The Saturday Night Instance Group was in World of Warcraft and finishing up Blackrock Depths.  This was back in the days where you didn’t just run an instance in 15 minutes with some strangers then queue up again in dungeon Finder for the next one.  Our first run got us through the detention block, our second run got us to Lord Incendius, and our third run finally finished off the instance and got us on our way to Marshall Windsor and Lady Prestor.  That was basically four Saturday nights dealing with one instance.  Good times.

I was also happy about a feature of the WoW Armory.

Dr. Richard Bartle brought up the “why so much fantasy” question for its regular beating to death.

was interviewed over at World IV blog.  That was back when I was somebody I guess.  And blogs were still a thing.  I had to reset that link to the Internet Archive.

I was annoyed at Lord of the Rings Online, which was updating a lot of files and killing my video card, but still wasn’t giving me a horse.

lost my first battlecruiser to pirates in EVE Online.  Meanwhile, after pissing away a lot of ISK on invention, I was not getting a lot of results.

We also got the Trinity expansion, which had some issue… like deleting the boot.ini file on people’s drives.  #NeverForget

CCP was also telling people to get out of Jita, it already having grown to be the trade hub of New Eden.  A couple of jumps over in Hageken somebody built one of the first space designs I had seen.

I bought a new gaming computer full of Quad Core goodness.

X-Fire was still a thing and putting out stats about what their users were playing, including MMOs.  EVE Online figured on the list, as it did on the poll about MMOs.

There was a Duke Nukem Forever trailer, just six years after the last one.  The game still wouldn’t come out until 2011 and remains the yardstick for delay to which even Chris Roberts may still aspire.

And the best selling PC games of 2007 were:

  1. World of Warcraft: The Burning Crusade
  2. The Sims 2: Seasons
  3. Command & Conquer 3
  4. The Sims 2: Bon Voyage
  5. Supreme Commander
  6. Lord of the Rings Online: The Shadows of Angmar
  7. The Orange Box
  8. Call of Duty 4: Modern Warfare
  9. BioShock
  10. The Sims 2: H&M Fashion Stuff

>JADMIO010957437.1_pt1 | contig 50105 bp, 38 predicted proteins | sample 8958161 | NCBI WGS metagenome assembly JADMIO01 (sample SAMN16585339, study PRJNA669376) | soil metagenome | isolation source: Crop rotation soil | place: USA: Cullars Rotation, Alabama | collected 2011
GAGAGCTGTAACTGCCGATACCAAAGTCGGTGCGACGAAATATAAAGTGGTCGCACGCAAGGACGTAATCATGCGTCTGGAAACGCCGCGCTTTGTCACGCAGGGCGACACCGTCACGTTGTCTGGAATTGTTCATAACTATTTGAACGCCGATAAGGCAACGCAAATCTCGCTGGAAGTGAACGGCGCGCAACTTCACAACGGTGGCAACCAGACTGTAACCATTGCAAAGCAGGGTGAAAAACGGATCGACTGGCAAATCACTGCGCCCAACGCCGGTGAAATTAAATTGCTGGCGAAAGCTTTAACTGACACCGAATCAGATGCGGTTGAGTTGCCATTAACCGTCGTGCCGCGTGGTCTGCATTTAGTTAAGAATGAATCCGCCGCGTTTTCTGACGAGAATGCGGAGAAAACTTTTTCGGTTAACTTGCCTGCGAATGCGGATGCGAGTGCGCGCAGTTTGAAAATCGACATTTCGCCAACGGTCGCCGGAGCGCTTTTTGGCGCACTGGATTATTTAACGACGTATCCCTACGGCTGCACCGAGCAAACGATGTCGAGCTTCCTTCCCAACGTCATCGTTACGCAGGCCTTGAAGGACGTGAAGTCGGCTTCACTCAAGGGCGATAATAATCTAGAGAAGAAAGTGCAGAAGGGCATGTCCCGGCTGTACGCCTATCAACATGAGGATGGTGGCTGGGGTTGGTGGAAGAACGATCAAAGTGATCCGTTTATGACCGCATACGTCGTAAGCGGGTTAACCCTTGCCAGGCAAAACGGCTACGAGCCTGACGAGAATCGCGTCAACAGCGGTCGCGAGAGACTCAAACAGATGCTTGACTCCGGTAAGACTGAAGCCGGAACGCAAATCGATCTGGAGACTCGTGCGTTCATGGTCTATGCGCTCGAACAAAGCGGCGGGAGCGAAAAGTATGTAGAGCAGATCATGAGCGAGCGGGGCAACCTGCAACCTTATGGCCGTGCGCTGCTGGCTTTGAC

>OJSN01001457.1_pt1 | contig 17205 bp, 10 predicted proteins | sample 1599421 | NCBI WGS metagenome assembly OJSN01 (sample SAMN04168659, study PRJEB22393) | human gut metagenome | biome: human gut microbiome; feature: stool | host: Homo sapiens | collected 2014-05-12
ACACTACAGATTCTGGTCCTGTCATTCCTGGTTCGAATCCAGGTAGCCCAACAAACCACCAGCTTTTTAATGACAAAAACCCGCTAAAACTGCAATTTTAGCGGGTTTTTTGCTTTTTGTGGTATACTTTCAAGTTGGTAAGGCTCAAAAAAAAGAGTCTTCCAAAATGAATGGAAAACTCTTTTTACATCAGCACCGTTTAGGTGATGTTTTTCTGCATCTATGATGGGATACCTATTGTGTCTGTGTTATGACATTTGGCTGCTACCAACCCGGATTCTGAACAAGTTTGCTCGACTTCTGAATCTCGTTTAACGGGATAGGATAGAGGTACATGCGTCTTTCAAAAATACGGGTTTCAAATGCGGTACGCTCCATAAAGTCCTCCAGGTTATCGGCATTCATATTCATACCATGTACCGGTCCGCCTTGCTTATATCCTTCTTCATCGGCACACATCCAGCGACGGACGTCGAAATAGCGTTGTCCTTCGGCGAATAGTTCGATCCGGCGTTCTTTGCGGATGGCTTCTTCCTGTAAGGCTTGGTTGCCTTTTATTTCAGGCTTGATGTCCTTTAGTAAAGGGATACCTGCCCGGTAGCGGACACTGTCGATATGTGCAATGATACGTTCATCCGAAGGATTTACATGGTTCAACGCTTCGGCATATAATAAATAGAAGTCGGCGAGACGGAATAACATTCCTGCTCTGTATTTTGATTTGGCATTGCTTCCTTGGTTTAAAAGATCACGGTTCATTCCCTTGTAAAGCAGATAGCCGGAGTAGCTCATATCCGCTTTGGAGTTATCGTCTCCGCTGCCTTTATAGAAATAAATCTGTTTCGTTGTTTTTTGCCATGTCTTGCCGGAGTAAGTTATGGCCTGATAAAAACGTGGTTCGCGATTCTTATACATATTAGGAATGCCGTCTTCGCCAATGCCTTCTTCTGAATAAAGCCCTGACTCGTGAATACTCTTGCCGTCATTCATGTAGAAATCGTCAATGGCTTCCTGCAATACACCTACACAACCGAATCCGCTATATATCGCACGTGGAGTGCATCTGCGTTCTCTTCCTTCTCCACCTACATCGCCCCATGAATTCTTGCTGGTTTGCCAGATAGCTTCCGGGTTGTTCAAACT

Twenty Years Ago

The Sims Online launched, the first of a number of half-hearted attempts by EA to find success in the virtual world space without simply buying another company that had some success.  Misunderstanding the meaning of virtual worlds to paying customers, and perhaps the meaning of The Sims to that very dedicated player base, the game was reported to feel like and endless grind to do things like make pizzas in order to be able to afford to do things.  Since I was told that by one of the designers, I’m going to stick with that point of view.  The game would eventually be shut down in the summer of 2008, having survived pretty long for an EA effort.

Twenty Five Years Ago

Quake II launched, which I recall being mildly controversial and leading to a Quake vs. Quake II division in the community.

The Pokemon anime episode Cyber Soldier Porygon aired, causing hundreds of kids to have seizures due to the rapidly flashing animation.

Also my wife let her recently laid off boyfriend… me… move in with her for reasons I still don’t quite understand.  Any objective outside observer who had ever seen my apartment would have called it a bad idea I am sure.  Also, I had a cat.  An unemployed man with a cat.  What was she thinking?

Thirty Years Ago

Westwood Studios releases Dune II, arguably the first real-time strategy game and the one that serves as the template for its many imitators.  Some nerds at a company called Silicone & Synapse are obsessed with it and decide to make their own RTS, but allowing multiple players.